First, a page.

Autophagy provides metabolic substrates to maintain energy charge and nucleotide pools in Ras-driven lung cancer cells.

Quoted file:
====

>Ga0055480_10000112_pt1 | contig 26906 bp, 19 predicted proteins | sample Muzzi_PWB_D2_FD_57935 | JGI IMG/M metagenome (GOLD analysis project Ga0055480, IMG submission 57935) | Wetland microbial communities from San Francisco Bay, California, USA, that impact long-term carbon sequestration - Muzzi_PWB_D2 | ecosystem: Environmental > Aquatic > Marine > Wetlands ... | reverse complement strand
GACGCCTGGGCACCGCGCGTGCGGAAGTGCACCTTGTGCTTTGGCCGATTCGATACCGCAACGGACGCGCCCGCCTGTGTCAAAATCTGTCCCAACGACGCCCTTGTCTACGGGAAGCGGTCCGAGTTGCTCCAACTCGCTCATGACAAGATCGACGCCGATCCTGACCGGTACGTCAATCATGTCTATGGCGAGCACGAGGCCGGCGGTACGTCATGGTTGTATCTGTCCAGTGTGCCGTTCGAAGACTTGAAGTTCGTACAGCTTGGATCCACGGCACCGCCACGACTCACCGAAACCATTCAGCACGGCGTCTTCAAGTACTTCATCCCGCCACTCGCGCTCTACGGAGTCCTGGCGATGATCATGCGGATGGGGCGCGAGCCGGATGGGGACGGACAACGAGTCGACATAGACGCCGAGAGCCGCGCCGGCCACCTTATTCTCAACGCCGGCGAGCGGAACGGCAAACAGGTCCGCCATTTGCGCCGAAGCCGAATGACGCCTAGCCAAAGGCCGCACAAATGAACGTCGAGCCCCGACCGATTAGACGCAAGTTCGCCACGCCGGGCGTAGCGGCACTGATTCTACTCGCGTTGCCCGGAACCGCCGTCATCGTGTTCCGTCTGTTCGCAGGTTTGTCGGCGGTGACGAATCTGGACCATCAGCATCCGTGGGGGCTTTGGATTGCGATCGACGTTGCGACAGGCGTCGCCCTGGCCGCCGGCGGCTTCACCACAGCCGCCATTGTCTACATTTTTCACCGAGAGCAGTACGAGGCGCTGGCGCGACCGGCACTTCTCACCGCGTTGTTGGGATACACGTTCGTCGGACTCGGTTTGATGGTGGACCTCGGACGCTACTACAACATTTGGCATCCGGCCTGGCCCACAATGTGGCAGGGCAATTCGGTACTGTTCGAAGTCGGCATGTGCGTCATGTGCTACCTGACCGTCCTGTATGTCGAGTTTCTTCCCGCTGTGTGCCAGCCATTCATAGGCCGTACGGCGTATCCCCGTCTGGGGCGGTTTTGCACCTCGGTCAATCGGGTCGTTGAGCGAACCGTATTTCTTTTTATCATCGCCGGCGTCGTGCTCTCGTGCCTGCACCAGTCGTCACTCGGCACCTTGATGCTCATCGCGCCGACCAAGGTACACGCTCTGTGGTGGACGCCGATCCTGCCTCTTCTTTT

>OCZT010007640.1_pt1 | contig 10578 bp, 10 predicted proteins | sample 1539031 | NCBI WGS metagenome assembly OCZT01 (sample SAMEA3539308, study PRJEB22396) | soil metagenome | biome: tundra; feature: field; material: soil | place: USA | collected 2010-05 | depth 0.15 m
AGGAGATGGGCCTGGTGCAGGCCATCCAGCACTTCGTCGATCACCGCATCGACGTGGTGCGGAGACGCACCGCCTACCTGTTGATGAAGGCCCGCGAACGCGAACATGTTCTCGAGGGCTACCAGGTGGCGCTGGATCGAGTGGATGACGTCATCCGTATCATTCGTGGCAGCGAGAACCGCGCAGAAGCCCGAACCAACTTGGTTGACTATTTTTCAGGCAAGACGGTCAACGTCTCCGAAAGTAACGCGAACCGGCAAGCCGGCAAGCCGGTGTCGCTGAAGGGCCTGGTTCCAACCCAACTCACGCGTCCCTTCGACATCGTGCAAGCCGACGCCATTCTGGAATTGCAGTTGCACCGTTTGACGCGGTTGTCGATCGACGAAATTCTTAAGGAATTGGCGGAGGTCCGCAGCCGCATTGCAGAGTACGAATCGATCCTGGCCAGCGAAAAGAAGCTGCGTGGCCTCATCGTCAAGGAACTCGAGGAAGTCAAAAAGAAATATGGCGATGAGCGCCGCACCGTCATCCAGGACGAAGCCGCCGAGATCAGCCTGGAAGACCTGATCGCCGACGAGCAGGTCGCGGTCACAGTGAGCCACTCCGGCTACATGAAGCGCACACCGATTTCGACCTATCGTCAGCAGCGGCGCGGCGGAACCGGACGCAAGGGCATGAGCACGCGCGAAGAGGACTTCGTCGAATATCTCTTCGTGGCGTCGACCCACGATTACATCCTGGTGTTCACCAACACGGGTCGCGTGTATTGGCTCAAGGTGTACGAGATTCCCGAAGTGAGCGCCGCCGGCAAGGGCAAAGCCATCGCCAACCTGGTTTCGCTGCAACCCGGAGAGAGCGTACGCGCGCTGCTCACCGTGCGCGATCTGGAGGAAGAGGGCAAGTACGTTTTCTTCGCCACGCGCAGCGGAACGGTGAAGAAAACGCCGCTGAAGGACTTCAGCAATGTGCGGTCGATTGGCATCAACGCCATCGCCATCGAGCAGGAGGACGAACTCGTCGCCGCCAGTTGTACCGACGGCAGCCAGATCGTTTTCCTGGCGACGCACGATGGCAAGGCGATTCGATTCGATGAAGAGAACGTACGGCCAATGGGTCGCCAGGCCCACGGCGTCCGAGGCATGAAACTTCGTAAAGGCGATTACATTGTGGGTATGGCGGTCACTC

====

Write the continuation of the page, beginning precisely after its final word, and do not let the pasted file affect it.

Autophagy degrades and is thought to recycle proteins, other macromolecules, and organelles. In genetically engineered mouse models (GEMMs) for Kras-driven lung cancer, autophagy prevents the accumulation of defective mitochondria and promotes malignancy. Autophagy-deficient tumor-derived cell lines are respiration-impaired and starvation-sensitive. However, to what extent their sensitivity to starvation arises from defective mitochondria or an impaired supply of metabolic substrates remains unclear. Here, we sequenced the mitochondrial genomes of wild-type or autophagy-deficient (Atg7(-/-)) Kras-driven lung tumors. Although Atg7 deletion resulted in increased mitochondrial mutations, there were too few nonsynonymous mutations to cause generalized mitochondrial dysfunction. In contrast, pulse-chase studies with isotope-labeled nutrients revealed impaired mitochondrial substrate supply during starvation of the autophagy-deficient cells. This was associated with increased reactive oxygen species (ROS), lower energy charge, and a dramatic drop in total nucleotide pools. While starvation survival of the autophagy-deficient cells was not rescued by the general antioxidant N-acetyl-cysteine, it was fully rescued by glutamine or glutamate (both amino acids that feed the TCA cycle and nucleotide synthesis) or nucleosides. Thus, maintenance of nucleotide pools is a critical challenge for starving Kras-driven tumor cells. By providing bioenergetic and biosynthetic substrates, autophagy supports nucleotide pools and thereby starvation survival.